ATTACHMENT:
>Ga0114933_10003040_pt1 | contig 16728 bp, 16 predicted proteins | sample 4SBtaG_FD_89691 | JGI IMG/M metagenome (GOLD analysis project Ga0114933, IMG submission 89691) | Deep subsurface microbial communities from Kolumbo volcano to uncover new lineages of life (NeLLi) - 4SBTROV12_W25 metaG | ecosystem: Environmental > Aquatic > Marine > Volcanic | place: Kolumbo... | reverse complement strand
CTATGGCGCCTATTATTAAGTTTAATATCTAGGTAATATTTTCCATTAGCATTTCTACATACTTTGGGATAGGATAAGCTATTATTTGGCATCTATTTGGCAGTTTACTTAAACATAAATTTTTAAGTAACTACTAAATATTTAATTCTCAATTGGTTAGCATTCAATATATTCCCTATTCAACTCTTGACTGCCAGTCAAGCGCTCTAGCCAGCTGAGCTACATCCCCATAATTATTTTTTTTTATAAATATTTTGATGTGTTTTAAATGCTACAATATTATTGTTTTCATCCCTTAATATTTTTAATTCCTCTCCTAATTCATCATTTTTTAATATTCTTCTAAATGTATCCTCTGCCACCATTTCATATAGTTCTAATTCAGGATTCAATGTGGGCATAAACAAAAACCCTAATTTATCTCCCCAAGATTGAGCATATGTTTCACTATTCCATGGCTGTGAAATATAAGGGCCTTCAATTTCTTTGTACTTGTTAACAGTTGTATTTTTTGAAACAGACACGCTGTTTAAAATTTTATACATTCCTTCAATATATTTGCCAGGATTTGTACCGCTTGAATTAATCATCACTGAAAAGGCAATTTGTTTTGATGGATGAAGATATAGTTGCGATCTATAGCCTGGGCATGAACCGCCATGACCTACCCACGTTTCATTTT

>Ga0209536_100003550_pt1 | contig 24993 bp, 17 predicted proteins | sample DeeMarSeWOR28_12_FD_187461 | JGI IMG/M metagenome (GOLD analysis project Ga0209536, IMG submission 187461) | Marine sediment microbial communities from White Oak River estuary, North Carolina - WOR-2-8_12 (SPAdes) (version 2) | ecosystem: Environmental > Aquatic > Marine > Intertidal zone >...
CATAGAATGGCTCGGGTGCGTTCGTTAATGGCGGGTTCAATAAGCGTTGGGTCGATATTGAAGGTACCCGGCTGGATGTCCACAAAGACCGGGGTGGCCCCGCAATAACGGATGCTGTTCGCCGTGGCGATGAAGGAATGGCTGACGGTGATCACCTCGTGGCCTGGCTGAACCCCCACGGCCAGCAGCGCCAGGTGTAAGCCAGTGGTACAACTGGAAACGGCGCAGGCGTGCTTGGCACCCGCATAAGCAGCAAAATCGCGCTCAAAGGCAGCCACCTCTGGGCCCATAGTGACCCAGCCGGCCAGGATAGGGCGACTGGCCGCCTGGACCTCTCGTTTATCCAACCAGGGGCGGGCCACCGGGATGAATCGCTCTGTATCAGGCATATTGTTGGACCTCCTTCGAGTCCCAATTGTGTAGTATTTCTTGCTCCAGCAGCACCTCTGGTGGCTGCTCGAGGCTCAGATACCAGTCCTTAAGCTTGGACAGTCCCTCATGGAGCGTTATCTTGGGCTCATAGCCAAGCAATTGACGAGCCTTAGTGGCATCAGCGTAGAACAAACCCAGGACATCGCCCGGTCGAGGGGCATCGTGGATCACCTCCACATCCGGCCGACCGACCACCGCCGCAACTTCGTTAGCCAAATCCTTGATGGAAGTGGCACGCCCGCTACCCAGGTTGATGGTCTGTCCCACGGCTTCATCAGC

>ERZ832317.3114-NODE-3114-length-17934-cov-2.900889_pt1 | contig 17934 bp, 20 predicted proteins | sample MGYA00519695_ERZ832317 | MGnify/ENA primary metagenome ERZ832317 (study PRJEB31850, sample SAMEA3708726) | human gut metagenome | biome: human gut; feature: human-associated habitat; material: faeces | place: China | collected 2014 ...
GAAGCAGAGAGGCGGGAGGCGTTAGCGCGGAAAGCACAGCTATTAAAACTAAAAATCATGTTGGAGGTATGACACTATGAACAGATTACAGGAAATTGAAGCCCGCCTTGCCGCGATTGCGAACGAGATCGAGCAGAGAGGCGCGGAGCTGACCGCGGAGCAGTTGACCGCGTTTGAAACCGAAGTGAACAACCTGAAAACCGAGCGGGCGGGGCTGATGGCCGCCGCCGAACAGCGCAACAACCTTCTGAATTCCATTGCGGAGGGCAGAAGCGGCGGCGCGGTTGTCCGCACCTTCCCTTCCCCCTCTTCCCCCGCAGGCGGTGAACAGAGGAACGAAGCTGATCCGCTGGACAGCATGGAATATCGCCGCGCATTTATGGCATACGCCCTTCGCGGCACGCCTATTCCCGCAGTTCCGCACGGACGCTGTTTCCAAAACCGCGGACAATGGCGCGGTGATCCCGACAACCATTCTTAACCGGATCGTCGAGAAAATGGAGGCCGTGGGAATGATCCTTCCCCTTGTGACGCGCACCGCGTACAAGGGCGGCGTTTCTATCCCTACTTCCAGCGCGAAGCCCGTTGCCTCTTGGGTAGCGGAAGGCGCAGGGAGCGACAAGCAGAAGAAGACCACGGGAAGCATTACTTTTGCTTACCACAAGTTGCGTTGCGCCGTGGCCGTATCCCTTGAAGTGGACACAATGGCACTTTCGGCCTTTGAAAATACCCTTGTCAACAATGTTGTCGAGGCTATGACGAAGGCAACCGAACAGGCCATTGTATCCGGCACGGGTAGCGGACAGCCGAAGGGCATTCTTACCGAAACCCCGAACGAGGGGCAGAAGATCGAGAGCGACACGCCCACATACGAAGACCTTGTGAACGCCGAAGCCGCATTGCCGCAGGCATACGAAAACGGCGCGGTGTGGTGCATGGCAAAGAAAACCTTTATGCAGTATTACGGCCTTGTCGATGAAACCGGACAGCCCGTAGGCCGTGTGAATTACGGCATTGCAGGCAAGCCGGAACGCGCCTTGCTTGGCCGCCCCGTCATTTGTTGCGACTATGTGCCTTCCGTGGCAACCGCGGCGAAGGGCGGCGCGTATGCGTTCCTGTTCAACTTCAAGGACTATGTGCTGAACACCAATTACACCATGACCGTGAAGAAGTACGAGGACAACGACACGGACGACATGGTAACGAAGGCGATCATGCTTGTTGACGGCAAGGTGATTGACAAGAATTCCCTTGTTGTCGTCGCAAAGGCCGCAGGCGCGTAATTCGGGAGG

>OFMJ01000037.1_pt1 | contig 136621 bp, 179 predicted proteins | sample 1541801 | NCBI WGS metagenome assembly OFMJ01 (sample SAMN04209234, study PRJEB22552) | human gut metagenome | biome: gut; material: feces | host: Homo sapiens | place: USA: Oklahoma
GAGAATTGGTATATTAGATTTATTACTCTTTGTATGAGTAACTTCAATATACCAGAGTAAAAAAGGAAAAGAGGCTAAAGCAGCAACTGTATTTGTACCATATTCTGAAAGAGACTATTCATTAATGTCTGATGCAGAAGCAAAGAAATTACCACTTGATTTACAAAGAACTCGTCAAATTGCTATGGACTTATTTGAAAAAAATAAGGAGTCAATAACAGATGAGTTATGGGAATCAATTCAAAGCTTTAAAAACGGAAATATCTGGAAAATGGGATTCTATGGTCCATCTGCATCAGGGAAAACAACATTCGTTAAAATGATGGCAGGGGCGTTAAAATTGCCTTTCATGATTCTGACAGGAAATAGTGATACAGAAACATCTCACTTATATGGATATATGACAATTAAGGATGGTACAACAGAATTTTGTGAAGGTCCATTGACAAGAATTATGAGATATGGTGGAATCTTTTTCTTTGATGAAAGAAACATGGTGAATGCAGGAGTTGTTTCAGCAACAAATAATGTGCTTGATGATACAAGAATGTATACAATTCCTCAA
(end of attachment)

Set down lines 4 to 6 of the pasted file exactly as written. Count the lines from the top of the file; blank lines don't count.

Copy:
CATAGAATGGCTCGGGTGCGTTCGTTAATGGCGGGTTCAATAAGCGTTGGGTCGATATTGAAGGTACCCGGCTGGATGTCCACAAAGACCGGGGTGGCCCCGCAATAACGGATGCTGTTCGCCGTGGCGATGAAGGAATGGCTGACGGTGATCACCTCGTGGCCTGGCTGAACCCCCACGGCCAGCAGCGCCAGGTGTAAGCCAGTGGTACAACTGGAAACGGCGCAGGCGTGCTTGGCACCCGCATAAGCAGCAAAATCGCGCTCAAAGGCAGCCACCTCTGGGCCCATAGTGACCCAGCCGGCCAGGATAGGGCGACTGGCCGCCTGGACCTCTCGTTTATCCAACCAGGGGCGGGCCACCGGGATGAATCGCTCTGTATCAGGCATATTGTTGGACCTCCTTCGAGTCCCAATTGTGTAGTATTTCTTGCTCCAGCAGCACCTCTGGTGGCTGCTCGAGGCTCAGATACCAGTCCTTAAGCTTGGACAGTCCCTCATGGAGCGTTATCTTGGGCTCATAGCCAAGCAATTGACGAGCCTTAGTGGCATCAGCGTAGAACAAACCCAGGACATCGCCCGGTCGAGGGGCATCGTGGATCACCTCCACATCCGGCCGACCGACCACCGCCGCAACTTCGTTAGCCAAATCCTTGATGGAAGTGGCACGCCCGCTACCCAGGTTGATGGTCTGTCCCACGGCTTCATCAGC

>ERZ832317.3114-NODE-3114-length-17934-cov-2.900889_pt1 | contig 17934 bp, 20 predicted proteins | sample MGYA00519695_ERZ832317 | MGnify/ENA primary metagenome ERZ832317 (study PRJEB31850, sample SAMEA3708726) | human gut metagenome | biome: human gut; feature: human-associated habitat; material: faeces | place: China | collected 2014 ...
GAAGCAGAGAGGCGGGAGGCGTTAGCGCGGAAAGCACAGCTATTAAAACTAAAAATCATGTTGGAGGTATGACACTATGAACAGATTACAGGAAATTGAAGCCCGCCTTGCCGCGATTGCGAACGAGATCGAGCAGAGAGGCGCGGAGCTGACCGCGGAGCAGTTGACCGCGTTTGAAACCGAAGTGAACAACCTGAAAACCGAGCGGGCGGGGCTGATGGCCGCCGCCGAACAGCGCAACAACCTTCTGAATTCCATTGCGGAGGGCAGAAGCGGCGGCGCGGTTGTCCGCACCTTCCCTTCCCCCTCTTCCCCCGCAGGCGGTGAACAGAGGAACGAAGCTGATCCGCTGGACAGCATGGAATATCGCCGCGCATTTATGGCATACGCCCTTCGCGGCACGCCTATTCCCGCAGTTCCGCACGGACGCTGTTTCCAAAACCGCGGACAATGGCGCGGTGATCCCGACAACCATTCTTAACCGGATCGTCGAGAAAATGGAGGCCGTGGGAATGATCCTTCCCCTTGTGACGCGCACCGCGTACAAGGGCGGCGTTTCTATCCCTACTTCCAGCGCGAAGCCCGTTGCCTCTTGGGTAGCGGAAGGCGCAGGGAGCGACAAGCAGAAGAAGACCACGGGAAGCATTACTTTTGCTTACCACAAGTTGCGTTGCGCCGTGGCCGTATCCCTTGAAGTGGACACAATGGCACTTTCGGCCTTTGAAAATACCCTTGTCAACAATGTTGTCGAGGCTATGACGAAGGCAACCGAACAGGCCATTGTATCCGGCACGGGTAGCGGACAGCCGAAGGGCATTCTTACCGAAACCCCGAACGAGGGGCAGAAGATCGAGAGCGACACGCCCACATACGAAGACCTTGTGAACGCCGAAGCCGCATTGCCGCAGGCATACGAAAACGGCGCGGTGTGGTGCATGGCAAAGAAAACCTTTATGCAGTATTACGGCCTTGTCGATGAAACCGGACAGCCCGTAGGCCGTGTGAATTACGGCATTGCAGGCAAGCCGGAACGCGCCTTGCTTGGCCGCCCCGTCATTTGTTGCGACTATGTGCCTTCCGTGGCAACCGCGGCGAAGGGCGGCGCGTATGCGTTCCTGTTCAACTTCAAGGACTATGTGCTGAACACCAATTACACCATGACCGTGAAGAAGTACGAGGACAACGACACGGACGACATGGTAACGAAGGCGATCATGCTTGTTGACGGCAAGGTGATTGACAAGAATTCCCTTGTTGTCGTCGCAAAGGCCGCAGGCGCGTAATTCGGGAGG